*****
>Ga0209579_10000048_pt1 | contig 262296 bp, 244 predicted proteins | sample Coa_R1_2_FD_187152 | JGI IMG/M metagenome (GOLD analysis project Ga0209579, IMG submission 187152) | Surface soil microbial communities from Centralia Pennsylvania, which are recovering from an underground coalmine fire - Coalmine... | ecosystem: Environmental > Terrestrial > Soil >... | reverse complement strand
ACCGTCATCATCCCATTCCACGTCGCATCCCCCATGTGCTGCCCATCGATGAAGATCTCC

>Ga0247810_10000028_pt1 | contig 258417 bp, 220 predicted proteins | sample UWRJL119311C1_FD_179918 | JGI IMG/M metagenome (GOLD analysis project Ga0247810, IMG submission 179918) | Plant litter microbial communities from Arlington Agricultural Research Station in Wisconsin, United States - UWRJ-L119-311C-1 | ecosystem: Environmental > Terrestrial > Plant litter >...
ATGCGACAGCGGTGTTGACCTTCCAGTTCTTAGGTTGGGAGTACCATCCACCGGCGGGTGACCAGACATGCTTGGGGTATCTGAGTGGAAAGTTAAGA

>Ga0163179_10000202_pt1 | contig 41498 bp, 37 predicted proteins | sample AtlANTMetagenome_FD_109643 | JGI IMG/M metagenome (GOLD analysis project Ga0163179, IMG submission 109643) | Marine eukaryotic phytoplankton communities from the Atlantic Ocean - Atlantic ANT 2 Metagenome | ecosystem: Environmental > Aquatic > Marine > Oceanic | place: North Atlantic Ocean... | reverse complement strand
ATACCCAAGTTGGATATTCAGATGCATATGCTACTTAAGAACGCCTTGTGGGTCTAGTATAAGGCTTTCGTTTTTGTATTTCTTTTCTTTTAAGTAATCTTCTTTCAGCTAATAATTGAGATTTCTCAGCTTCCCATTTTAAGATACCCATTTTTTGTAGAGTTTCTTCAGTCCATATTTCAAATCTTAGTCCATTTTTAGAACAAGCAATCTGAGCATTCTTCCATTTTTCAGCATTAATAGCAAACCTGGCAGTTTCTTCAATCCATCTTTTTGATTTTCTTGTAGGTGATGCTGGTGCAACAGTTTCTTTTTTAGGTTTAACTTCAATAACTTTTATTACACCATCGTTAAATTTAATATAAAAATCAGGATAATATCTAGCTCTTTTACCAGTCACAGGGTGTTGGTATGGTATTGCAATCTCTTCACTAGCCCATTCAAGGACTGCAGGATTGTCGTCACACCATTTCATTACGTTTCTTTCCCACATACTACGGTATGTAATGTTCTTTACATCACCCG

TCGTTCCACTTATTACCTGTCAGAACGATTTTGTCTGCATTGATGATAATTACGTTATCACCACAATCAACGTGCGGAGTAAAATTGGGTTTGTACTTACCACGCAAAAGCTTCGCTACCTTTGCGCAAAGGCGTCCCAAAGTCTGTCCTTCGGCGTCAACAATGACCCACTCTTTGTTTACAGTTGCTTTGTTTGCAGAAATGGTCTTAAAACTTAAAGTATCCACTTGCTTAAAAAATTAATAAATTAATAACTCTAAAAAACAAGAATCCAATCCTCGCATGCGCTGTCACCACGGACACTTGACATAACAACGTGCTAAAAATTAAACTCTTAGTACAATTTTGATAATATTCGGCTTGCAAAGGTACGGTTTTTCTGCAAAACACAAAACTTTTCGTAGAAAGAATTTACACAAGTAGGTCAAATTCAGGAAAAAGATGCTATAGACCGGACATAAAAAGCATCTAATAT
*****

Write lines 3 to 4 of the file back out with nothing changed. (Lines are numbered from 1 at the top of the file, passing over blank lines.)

>Ga0247810_10000028_pt1 | contig 258417 bp, 220 predicted proteins | sample UWRJL119311C1_FD_179918 | JGI IMG/M metagenome (GOLD analysis project Ga0247810, IMG submission 179918) | Plant litter microbial communities from Arlington Agricultural Research Station in Wisconsin, United States - UWRJ-L119-311C-1 | ecosystem: Environmental > Terrestrial > Plant litter >...
ATGCGACAGCGGTGTTGACCTTCCAGTTCTTAGGTTGGGAGTACCATCCACCGGCGGGTGACCAGACATGCTTGGGGTATCTGAGTGGAAAGTTAAGA